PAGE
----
Sometimes I think about Marcel and I remember him telling me: ‘The visitor is an invisible being, a volatile element and therefore the visitor is by principle uncontrollable’ With vehemence Marcel would continue: ‘If you would know my plan, maybe you would understand that a single space can only be occupied by a single idea’. Yet to all my efforts towards defining a new type of visitor, I failed to convince Marcel. My thoughts were too out of focus and my arguments were too redundant. Marcel’s ideas occupy a very defined place in my memory: maybe a space that is also occupied by all the things that I would like to change.

A conversation with Marcel wasn’t ever enough, but neither an interview could ever allow me to know exactly about his master plan: the plan that I thought he was meticulously designing, a fictional plan that consumed every single cell of my existence. It was hard for me to believe that an interrogation could eventually work, I was thinking about this possibility for months until I decided to finally interrogate him. Honestly, this was my last remaining desperate attempt, now it was clear to me that Marcel would be at least temporarily guilty and I would remain eternally as the mediocre. I didn’t really care: better to live as a mediocre than to died without knowing Marcel’s plan.

My first problem was to select the interrogatory space: I knew well that Marcel hated symmetrical spaces without windows; nevertheless I was determined to design a clinical space. I wanted to build an absolute space where walls would not only define a perfect form, but also control precisely Marcel’s mind. My second and most complex problem was about myself: How do I become an interrogator? Marcel and I knew each other since we were kids and even though during the last years we were more and more distant from one-another, we still had a fundamental connection. Before staging the interrogation I decided that I must find a way to get out of my body. Hypothetically speaking, if this could have been possible, I could have also entered Marcel’s body and the cross-examination would have been unnecessary. All my propositions, like the one just described, were failures.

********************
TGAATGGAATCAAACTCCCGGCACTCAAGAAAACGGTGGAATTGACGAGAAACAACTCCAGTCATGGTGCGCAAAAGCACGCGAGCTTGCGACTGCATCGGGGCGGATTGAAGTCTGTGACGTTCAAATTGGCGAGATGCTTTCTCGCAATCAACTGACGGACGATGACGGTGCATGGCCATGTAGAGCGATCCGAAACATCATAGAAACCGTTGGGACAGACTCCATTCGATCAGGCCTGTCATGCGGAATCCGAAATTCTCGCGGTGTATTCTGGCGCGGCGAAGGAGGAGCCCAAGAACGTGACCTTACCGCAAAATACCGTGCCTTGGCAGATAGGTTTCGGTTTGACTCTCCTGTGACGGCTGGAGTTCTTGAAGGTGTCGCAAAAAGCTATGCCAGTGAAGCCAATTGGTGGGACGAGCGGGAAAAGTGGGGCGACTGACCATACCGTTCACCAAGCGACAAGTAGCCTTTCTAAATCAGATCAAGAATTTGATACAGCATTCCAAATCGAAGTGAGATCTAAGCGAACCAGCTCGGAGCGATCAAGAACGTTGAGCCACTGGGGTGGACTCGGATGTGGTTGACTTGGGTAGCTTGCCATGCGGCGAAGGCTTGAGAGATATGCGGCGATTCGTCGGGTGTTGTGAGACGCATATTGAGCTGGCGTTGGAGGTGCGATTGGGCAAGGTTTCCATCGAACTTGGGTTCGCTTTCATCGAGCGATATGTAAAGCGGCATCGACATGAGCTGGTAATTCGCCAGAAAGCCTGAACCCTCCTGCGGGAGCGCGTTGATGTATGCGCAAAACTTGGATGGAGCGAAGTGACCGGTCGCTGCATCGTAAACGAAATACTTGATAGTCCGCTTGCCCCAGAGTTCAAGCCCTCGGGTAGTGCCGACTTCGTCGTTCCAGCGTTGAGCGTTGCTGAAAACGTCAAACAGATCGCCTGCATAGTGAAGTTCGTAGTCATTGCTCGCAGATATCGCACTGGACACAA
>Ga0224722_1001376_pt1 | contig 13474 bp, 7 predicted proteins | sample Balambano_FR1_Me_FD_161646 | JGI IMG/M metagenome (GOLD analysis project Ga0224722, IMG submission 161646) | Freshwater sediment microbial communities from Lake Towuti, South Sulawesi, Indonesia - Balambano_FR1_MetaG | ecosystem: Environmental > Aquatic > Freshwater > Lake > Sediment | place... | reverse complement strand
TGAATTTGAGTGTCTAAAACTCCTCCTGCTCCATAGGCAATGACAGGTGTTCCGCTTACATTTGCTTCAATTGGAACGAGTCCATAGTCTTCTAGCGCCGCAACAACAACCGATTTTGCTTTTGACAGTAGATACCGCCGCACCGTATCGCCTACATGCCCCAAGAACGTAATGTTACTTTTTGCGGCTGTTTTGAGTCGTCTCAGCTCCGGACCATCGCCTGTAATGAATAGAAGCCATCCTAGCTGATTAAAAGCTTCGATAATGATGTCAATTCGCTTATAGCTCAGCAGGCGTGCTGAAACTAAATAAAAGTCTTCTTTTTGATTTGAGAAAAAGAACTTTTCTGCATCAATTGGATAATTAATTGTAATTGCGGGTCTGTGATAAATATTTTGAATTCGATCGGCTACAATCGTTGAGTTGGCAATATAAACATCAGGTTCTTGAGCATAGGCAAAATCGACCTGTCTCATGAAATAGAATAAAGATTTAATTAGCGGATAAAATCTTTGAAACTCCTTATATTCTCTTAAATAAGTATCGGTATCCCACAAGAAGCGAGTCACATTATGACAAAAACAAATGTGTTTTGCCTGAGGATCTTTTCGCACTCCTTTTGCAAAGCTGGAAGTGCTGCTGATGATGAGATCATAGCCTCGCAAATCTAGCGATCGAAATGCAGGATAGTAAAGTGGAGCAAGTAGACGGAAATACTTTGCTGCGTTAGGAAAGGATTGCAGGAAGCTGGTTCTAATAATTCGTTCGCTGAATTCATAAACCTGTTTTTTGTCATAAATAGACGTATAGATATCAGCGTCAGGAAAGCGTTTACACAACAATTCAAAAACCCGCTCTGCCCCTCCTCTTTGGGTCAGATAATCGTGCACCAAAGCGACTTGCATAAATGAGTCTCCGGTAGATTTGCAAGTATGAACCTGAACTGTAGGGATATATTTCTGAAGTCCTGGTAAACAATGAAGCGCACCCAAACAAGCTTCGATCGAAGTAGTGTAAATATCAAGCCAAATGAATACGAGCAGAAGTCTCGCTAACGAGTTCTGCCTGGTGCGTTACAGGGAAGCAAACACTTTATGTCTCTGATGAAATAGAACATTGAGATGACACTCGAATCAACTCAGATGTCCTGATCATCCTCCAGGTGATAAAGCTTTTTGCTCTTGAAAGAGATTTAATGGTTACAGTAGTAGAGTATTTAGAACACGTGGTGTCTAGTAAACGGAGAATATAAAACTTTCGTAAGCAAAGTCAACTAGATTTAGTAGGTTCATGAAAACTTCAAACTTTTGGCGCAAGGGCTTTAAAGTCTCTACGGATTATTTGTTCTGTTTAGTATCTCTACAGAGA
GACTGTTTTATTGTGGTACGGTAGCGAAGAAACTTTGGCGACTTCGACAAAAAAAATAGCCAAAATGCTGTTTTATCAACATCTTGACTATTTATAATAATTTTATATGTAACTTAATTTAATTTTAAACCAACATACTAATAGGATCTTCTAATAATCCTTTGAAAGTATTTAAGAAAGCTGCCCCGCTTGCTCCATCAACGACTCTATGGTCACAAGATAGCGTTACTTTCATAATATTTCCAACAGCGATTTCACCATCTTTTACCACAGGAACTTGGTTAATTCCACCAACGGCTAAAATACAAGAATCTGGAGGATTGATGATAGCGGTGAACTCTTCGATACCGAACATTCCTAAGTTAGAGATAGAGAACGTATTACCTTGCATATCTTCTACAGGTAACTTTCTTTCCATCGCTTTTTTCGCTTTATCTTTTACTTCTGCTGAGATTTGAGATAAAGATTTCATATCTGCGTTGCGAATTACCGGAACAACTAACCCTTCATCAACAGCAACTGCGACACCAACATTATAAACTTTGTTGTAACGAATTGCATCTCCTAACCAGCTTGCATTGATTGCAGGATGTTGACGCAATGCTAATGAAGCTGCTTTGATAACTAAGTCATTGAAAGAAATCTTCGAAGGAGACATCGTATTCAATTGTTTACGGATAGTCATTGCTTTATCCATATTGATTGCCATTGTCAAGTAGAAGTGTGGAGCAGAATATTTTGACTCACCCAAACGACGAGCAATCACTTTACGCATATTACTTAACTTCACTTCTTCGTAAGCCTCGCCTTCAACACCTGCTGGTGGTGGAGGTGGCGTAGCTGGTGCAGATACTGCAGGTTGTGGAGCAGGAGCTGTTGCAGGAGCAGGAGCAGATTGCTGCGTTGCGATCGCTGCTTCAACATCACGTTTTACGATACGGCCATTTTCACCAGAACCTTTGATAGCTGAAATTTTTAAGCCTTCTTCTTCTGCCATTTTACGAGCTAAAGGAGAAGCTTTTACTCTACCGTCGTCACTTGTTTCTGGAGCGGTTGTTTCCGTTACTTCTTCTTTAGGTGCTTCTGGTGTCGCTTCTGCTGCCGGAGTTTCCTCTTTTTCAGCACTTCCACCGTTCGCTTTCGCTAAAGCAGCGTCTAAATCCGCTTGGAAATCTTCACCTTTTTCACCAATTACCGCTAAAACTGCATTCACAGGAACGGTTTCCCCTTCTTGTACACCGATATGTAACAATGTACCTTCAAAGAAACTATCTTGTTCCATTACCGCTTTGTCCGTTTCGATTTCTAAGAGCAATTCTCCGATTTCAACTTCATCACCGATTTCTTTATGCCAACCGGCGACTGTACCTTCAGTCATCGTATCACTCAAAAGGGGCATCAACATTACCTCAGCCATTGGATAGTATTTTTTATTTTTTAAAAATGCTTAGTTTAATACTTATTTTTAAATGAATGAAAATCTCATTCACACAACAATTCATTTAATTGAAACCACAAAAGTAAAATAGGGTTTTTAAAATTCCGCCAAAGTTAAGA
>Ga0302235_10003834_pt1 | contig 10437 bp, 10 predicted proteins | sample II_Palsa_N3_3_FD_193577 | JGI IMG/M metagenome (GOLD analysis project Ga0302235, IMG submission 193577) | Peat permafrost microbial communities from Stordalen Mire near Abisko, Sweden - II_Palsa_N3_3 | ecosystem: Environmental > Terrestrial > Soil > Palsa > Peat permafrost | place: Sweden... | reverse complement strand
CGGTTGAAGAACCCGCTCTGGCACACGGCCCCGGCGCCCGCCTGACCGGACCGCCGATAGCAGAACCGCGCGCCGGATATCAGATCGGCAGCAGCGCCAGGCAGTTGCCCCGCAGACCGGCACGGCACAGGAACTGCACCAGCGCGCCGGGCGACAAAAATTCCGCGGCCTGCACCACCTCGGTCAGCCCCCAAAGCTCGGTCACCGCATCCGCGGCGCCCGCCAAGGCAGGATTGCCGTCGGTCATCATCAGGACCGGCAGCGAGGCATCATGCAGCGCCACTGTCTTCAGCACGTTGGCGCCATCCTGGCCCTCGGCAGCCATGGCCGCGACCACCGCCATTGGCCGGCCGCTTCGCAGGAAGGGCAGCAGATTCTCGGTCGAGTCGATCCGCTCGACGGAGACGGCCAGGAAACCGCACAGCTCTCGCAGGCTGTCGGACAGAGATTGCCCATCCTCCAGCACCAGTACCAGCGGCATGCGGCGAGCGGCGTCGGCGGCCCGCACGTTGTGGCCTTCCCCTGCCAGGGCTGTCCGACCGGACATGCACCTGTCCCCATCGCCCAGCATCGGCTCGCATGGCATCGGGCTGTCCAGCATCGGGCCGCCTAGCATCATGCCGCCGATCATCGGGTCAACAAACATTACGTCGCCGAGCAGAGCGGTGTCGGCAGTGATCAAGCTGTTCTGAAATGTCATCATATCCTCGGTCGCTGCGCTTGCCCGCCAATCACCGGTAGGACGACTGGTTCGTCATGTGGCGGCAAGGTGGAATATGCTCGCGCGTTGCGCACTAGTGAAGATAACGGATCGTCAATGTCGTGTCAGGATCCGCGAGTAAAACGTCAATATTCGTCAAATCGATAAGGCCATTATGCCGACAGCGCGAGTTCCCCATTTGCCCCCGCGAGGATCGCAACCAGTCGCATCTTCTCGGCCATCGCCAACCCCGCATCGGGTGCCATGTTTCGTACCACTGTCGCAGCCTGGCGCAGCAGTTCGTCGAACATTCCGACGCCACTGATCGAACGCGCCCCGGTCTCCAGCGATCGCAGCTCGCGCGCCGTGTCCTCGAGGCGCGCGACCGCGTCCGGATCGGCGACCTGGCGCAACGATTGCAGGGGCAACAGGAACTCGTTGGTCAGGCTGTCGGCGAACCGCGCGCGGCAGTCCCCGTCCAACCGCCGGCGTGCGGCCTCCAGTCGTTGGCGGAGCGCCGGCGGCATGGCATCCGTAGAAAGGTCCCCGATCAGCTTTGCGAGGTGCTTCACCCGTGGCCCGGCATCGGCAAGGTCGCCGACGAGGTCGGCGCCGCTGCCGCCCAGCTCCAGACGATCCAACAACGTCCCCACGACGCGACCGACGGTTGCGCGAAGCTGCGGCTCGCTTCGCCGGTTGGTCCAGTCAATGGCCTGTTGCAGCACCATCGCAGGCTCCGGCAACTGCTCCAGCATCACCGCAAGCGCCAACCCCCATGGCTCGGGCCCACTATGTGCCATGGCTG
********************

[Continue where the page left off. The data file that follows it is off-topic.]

The interrogation nevertheless did take place. On the 25th of March 1927 in the city of Paris I went to the police office located in the neighborhood of Villette and in complicity with the Captain Caspar D. I accused Marcel with the crime of murder. The following days a series of disastrous events took place, which for the rest of my life, I came to fear.

Captain Caspar D – after constructing the details of Marcel’s case and subsequent to his interrogation – was stabbed in a narrow street in the south of Paris. Marcel now was guilty of murdering Mademoiselle Maret an eighteen years-old young Parisian and I would have to live without knowing ever the outcome of Marcel’s interrogation.

In one of Marcel’s last letters from jail he wrote to me:

Dear Andre yesterday I was remembering with pleasure one of ours conversations about the relevance of the space. During these years as you can imagine the miserly walls have isolated me from everything and from everybody; leaving me alone all to myself. Yet when I consult my memories and I try hard do not repeat them, I confess to you in this short letter, that there is one memory that insists on being remembered everyday. It would be impolite from my side to not describe it to you but as you might understand memories cannot be written; because once a memory is written it becomes a plan.

Diango Hernández, Düsseldorf 15/04/2011, (Edited by Jade Niklai)